By: Justine Larbalestier and Sarah Rees Brennan
Review by: Kaede
Release Date: July 3rd, 2012
Format: Paperback ARC
Source: ARCycling (Thank you, ARCycling!)
Just because Mel lives in New Whitby, a city founded by vampires, doesn't mean she knows any of the blood-drinking undead personally. They stay in their part of town; she says in hers. Until the day a vampire shows up at her high school. Worse yet, her best friend, Cathy, seems to be falling in love with him. It's up to Mel to save Cathy from a mistake she might regret for all eternity!For Mel, a random, extremely-unnecessarily-ridiculously-overly-proper vampire showing up at her high school is bad enough. But when the extremely-unnecessarily-ridiculously-overly-proper vampire makes her best friend fall head-over-heels in love with hearts in her eyes every time he walks by, Mel won't stand for it. She's determined to save Cathy from making a big mistake. An eternal mistake. (See what I did there? See? See? (; SHUT UP I'M NOT LAME.)
On top of trying to help Cathy (whether she wants it or not), Mel is investigating a mysterious disappearance for another friend and discovering the attractions of a certain vampire wannabe. Combine all this with a cranky vampire cop, a number of unlikely romantic entanglements, and the occasional zombie, and soon Mel is hip-deep in an adventure that is equal parts hilarious and touching.
Acclaimed authors Justine Larbalestier and Sarah Rees Brennan team up to create a witty and poignant story of cool vampires, warm friendships, and the changes that test the bonds of love.
Whether Cathy manages to realize that help and a restraining order on said ridiculously overly proper vampire is exactly what she needs or not, Mel will be there to save the day. And make sure Cathy knows that she's not capable of managing her own life. After all, that's what best friends are for. Right?
Definitely not right.
Sometimes, when it comes down to it, I find that the problem lies not within the story, but with a character. Be it the stereotypical popular mean girl, shy bookworm, or the beauty in disguise, one character, just one character, can be the downfall of your book for me.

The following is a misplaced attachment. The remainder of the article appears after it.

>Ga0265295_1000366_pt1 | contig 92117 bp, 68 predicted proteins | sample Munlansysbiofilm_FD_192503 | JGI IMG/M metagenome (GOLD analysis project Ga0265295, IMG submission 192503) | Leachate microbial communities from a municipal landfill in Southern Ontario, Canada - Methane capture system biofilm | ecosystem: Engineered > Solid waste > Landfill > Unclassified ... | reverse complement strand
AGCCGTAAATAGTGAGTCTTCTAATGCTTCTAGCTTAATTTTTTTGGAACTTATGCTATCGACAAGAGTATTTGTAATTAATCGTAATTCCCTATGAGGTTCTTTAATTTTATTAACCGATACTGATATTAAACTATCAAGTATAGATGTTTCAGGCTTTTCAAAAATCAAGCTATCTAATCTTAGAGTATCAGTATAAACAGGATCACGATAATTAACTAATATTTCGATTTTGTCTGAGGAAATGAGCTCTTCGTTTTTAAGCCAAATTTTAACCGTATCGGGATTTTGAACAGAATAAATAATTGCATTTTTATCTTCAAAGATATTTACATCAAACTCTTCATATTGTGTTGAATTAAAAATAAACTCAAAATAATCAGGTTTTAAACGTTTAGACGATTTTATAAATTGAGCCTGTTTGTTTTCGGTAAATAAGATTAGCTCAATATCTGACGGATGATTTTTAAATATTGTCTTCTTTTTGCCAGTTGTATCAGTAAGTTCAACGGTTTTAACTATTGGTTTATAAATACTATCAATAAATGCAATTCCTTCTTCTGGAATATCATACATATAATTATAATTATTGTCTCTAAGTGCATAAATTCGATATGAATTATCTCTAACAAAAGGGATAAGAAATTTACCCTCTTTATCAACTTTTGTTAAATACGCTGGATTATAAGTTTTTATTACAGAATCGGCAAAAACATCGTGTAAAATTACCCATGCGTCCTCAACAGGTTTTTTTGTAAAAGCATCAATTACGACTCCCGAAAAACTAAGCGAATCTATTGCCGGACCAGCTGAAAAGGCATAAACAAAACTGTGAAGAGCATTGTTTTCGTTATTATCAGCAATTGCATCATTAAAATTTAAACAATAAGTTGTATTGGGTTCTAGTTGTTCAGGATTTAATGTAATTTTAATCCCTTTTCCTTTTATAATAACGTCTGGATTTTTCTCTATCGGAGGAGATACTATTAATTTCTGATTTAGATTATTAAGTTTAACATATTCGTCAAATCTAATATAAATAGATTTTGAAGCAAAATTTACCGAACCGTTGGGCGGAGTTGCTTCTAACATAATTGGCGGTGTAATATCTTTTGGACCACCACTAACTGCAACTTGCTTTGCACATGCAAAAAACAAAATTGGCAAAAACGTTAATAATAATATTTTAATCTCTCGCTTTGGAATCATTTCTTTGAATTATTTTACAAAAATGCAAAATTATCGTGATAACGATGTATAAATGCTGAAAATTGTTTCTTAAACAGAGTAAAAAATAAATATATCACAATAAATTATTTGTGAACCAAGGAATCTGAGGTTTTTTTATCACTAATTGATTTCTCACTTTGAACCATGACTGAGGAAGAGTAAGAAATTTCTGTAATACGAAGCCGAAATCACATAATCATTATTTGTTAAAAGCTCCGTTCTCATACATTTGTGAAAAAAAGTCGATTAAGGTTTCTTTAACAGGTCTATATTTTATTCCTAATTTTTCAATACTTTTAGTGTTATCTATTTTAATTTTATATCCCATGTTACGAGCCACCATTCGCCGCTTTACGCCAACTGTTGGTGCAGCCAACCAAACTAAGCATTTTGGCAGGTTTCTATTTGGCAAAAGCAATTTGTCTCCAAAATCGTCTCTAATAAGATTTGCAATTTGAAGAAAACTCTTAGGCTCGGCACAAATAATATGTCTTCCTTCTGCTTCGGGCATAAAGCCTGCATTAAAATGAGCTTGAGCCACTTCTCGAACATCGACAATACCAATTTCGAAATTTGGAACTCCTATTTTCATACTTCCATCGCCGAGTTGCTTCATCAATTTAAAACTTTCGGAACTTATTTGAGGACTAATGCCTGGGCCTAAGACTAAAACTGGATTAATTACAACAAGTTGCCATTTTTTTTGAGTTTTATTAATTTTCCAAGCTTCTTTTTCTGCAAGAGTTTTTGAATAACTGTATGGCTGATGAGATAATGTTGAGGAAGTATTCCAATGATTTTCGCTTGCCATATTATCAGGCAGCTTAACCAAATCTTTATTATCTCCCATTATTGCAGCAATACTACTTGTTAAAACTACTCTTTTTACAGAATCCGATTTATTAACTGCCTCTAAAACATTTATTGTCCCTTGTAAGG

Thankfully, it didn't go that far. Mel...well, is Mel, first of all. And while all my problems (all of my one problem, that is) could be found in Mel, she wasn't a bad character. Just a very irritating one. A majority of her behavior through the book can be compared to a best friend constantly whining/arguing about something minor or completely pointless that you don't want to hear about.
You start off trying to be nice. When your best friend, or in this case Mel, starts whining or whatever thing they start doing that annoys you, you don't say anything. Instead, you force a smile and nod in agreement when necessary. You put in effort to refrain from walking the other way every time you see your friend, or putting the book down and throwing it out the window when Mel does something in Mel like fashion.
But then the whining continues, because your friend takes your silence as encouragement. Because you did not tell he/her that they are annoying the hell out of you, and therefore, they think you are interested in what they have to say (or what they have to complain about).
And that's where my analogy of Mel to an annoying friend must part ways. Because while you can easily ignore your best friend's calls with excuses, you can't so easily ignore Mel's glaring presence because She. Is. The. Freaking. Main. Character.
It's been a while since I was this conflicted on a character. On one hand, Mel is everything I wanted when I was reading Twilight. During Twilight, I had to wonder if there was anybody in the book that had a speck of sane logic. Where is the God-sent person that will